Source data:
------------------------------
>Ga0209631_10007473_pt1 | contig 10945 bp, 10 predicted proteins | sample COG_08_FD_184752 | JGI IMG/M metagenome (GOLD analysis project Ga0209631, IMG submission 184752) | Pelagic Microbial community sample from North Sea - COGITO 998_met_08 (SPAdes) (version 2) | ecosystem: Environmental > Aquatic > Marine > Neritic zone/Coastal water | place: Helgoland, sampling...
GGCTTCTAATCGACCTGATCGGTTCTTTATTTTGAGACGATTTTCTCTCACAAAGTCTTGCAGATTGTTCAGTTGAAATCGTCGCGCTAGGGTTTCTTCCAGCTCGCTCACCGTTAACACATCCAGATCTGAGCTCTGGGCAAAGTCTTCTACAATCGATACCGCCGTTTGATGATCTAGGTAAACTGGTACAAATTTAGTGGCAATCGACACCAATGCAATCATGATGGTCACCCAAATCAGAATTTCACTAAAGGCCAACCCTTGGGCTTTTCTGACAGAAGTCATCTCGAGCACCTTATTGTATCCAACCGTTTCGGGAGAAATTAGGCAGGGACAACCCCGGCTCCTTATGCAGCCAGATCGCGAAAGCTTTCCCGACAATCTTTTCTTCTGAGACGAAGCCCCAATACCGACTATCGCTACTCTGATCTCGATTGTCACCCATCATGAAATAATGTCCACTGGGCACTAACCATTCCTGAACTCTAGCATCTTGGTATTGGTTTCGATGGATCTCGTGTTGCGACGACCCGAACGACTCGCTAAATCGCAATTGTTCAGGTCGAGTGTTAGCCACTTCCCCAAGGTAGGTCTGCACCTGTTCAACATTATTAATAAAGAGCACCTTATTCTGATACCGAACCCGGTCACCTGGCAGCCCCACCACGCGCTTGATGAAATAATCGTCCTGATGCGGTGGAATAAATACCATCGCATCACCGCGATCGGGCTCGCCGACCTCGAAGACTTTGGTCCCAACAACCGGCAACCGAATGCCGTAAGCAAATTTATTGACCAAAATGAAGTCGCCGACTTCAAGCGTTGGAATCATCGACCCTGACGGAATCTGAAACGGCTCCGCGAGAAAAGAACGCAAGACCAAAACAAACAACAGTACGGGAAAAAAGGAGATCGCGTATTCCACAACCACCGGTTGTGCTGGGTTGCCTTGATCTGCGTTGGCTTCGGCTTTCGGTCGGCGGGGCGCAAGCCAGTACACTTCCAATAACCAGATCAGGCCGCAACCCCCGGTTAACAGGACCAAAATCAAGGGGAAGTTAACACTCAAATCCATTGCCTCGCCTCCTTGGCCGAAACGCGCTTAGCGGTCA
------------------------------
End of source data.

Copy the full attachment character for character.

>Ga0209631_10007473_pt1 | contig 10945 bp, 10 predicted proteins | sample COG_08_FD_184752 | JGI IMG/M metagenome (GOLD analysis project Ga0209631, IMG submission 184752) | Pelagic Microbial community sample from North Sea - COGITO 998_met_08 (SPAdes) (version 2) | ecosystem: Environmental > Aquatic > Marine > Neritic zone/Coastal water | place: Helgoland, sampling...
GGCTTCTAATCGACCTGATCGGTTCTTTATTTTGAGACGATTTTCTCTCACAAAGTCTTGCAGATTGTTCAGTTGAAATCGTCGCGCTAGGGTTTCTTCCAGCTCGCTCACCGTTAACACATCCAGATCTGAGCTCTGGGCAAAGTCTTCTACAATCGATACCGCCGTTTGATGATCTAGGTAAACTGGTACAAATTTAGTGGCAATCGACACCAATGCAATCATGATGGTCACCCAAATCAGAATTTCACTAAAGGCCAACCCTTGGGCTTTTCTGACAGAAGTCATCTCGAGCACCTTATTGTATCCAACCGTTTCGGGAGAAATTAGGCAGGGACAACCCCGGCTCCTTATGCAGCCAGATCGCGAAAGCTTTCCCGACAATCTTTTCTTCTGAGACGAAGCCCCAATACCGACTATCGCTACTCTGATCTCGATTGTCACCCATCATGAAATAATGTCCACTGGGCACTAACCATTCCTGAACTCTAGCATCTTGGTATTGGTTTCGATGGATCTCGTGTTGCGACGACCCGAACGACTCGCTAAATCGCAATTGTTCAGGTCGAGTGTTAGCCACTTCCCCAAGGTAGGTCTGCACCTGTTCAACATTATTAATAAAGAGCACCTTATTCTGATACCGAACCCGGTCACCTGGCAGCCCCACCACGCGCTTGATGAAATAATCGTCCTGATGCGGTGGAATAAATACCATCGCATCACCGCGATCGGGCTCGCCGACCTCGAAGACTTTGGTCCCAACAACCGGCAACCGAATGCCGTAAGCAAATTTATTGACCAAAATGAAGTCGCCGACTTCAAGCGTTGGAATCATCGACCCTGACGGAATCTGAAACGGCTCCGCGAGAAAAGAACGCAAGACCAAAACAAACAACAGTACGGGAAAAAAGGAGATCGCGTATTCCACAACCACCGGTTGTGCTGGGTTGCCTTGATCTGCGTTGGCTTCGGCTTTCGGTCGGCGGGGCGCAAGCCAGTACACTTCCAATAACCAGATCAGGCCGCAACCCCCGGTTAACAGGACCAAAATCAAGGGGAAGTTAACACTCAAATCCATTGCCTCGCCTCCTTGGCCGAAACGCGCTTAGCGGTCA